Serbia halts arms exports after US sanctioned country’s spy chief

Serbia Halts Arms Exports After Us Sanctioned Country’s Spy Chief
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By Jovana Gec, Associated Press

Serbia has suspended all arms exports for 30 days, after the US imposed sanctions on the Balkan country’s intelligence chief over alleged illegal arms deals and other criminal activities.

Defence Minister Milos Vucevic said the export ban is necessary in order to fulfil the needs of the Serbian army and boost its combat readiness amid the simmering crisis in the Balkan region.


“It does not mean Serbia is going to war or calling for war, but we are looking at all security risks and challenges,” Mr Vucevic said.

Serbian President Aleksandar Vucic first announced the move several days ago. He cited “internal security” in Serbia as the reason for the ban while tensions simmer with neighbouring Kosovo, a former Serbian province whose 2008 declaration of independence Belgrade does not recognise.

Serbia US Sanctions
The US said Serbian spy chief Aleksandar Vulin had been implicated in illegal activity (Darko Vojinovic/AP/PA)


Mr Vucevic said the decision will be reviewed after 30 days.

Serbia is formally seeking European Union membership, but it has refused to join Western sanctions against Russia. The US and EU officials have recently stepped up efforts to get Serbia and Kosovo to reach an agreement, fearing possible new instability in Europe while the war continues in Ukraine.

Serbia has faced accusations that it was exporting weapons to countries under international ban, or to Russia and Ukraine. Mr Vucevic denied the reports.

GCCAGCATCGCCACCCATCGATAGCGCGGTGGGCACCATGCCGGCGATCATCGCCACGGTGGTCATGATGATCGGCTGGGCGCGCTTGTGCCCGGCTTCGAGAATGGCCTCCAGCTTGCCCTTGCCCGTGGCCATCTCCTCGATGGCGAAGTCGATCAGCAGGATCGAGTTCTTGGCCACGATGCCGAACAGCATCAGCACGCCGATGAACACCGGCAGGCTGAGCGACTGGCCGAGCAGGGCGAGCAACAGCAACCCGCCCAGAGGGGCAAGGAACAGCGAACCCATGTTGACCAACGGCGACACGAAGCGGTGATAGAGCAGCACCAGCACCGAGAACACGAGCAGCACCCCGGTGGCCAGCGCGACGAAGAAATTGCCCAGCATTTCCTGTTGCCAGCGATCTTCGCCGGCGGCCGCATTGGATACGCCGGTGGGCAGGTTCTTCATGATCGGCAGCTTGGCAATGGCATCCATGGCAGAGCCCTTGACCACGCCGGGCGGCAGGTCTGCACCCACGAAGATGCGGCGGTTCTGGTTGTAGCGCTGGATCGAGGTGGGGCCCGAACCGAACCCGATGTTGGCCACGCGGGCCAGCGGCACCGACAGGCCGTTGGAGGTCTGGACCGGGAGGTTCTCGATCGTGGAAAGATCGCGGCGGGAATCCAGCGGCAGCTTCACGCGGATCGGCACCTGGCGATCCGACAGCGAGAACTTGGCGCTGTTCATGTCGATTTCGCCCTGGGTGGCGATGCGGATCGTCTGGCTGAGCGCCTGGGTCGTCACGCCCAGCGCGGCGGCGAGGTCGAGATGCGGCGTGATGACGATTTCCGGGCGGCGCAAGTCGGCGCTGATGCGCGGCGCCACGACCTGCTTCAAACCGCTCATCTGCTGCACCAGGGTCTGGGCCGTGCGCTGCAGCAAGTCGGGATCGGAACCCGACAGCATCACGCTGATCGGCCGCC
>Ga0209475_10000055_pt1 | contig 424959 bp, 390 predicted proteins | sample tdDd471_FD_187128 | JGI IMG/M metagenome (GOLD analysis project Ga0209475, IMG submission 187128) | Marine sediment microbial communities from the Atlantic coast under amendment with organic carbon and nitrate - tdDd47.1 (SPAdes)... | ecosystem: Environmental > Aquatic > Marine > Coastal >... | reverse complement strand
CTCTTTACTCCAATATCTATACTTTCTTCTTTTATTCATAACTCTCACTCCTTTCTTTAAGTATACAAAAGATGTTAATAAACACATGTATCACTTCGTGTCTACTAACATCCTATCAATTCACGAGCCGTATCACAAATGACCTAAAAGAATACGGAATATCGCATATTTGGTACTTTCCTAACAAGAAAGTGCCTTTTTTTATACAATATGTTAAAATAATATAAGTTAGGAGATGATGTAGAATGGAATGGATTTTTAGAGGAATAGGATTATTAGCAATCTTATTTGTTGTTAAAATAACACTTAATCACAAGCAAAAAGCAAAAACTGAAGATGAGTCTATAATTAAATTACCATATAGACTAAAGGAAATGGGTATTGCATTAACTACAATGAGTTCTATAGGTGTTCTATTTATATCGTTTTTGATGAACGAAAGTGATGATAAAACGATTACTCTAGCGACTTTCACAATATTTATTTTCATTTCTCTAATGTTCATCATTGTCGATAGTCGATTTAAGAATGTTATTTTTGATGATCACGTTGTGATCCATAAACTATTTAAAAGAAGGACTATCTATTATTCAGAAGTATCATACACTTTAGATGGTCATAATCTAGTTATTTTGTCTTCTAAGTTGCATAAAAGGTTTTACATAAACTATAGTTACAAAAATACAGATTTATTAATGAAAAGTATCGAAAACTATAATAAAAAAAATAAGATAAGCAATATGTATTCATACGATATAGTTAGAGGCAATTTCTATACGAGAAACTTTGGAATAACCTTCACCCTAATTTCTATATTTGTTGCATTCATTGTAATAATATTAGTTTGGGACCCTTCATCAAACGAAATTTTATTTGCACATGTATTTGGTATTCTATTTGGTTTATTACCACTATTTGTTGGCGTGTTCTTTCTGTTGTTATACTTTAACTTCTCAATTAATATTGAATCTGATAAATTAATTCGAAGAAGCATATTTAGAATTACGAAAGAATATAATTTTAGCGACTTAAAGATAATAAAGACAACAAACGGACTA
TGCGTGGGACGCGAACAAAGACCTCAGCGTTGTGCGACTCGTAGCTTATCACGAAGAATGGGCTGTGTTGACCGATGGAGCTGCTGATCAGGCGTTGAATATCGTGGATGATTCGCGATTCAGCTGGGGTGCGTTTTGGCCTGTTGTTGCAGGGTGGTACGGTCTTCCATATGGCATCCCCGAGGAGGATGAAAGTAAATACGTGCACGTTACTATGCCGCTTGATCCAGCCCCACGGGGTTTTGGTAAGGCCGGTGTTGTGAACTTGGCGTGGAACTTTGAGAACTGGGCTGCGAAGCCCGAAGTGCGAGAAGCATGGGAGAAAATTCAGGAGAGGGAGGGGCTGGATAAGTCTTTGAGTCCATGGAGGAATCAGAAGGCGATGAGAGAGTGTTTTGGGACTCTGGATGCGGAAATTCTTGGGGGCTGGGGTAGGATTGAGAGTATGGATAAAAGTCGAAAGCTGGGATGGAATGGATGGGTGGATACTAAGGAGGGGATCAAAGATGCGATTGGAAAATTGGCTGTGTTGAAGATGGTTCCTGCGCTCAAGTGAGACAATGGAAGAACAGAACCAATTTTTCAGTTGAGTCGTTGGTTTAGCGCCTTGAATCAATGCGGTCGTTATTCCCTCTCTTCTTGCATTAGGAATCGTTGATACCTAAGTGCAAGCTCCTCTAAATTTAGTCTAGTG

“They keep accusing us that we sold to one side or the other,” he said.


The US this week said the head of Serbia’s intelligence agency, Aleksandar Vulin, “has been implicated in transnational organised crime, illegal narcotics operations, and misuse of public office”.

“Vulin has maintained a mutually beneficial relationship with US-designated Serbian arms dealer Slobodan Tesic, helping ensure that Mr Tesic’s illegal arms shipments can move freely across Serbia’s borders.”

Serbia has promised to investigate US claims. The Organised Crime Prosecutor’s office said on Friday they will seek information and “concrete evidence” against Mr Vulin from the US, the state RTS television reported.

Mr Vulin, a close associated of Mr Vucic, is known for his pro-Russia stance. He was appointed spy chief for the Balkan state last year after previously serving as both the minister of defence and interior.


Last August, Mr Vulin visited Moscow, a rare visit by a European state official that reflected Belgrade’s continued ties with Moscow despite its condemnation of the invasion of Ukraine.

Mr Vulin then told Russian Foreign Minister Sergei Lavrov that “Serbia is the only state in Europe that didn’t introduce sanctions and was not part of the anti-Russian hysteria”.

Mr Vucic has said that Washington imposed sanctions because of Mr Vulin’s position on Russia, and not crime and corruption. Mr Vulin’s ousting has been among the demands of weeks-long street protests in Serbia that erupted in the wake of two mass shootings in early May.

There has been no reaction from Mr Vulin to the sanctions, while his Movement of Socialists party has described the measures against their boss as an attack on Serbia, accusing the US of “raping the truth.”


The US so far has imposed sanctions on a number of officials from the Balkans accused of corruption and seen as threatening peace and stability in the region following the wars in the 1990s, and for helping “advance Russia’s malign activities in Serbia and the region”.

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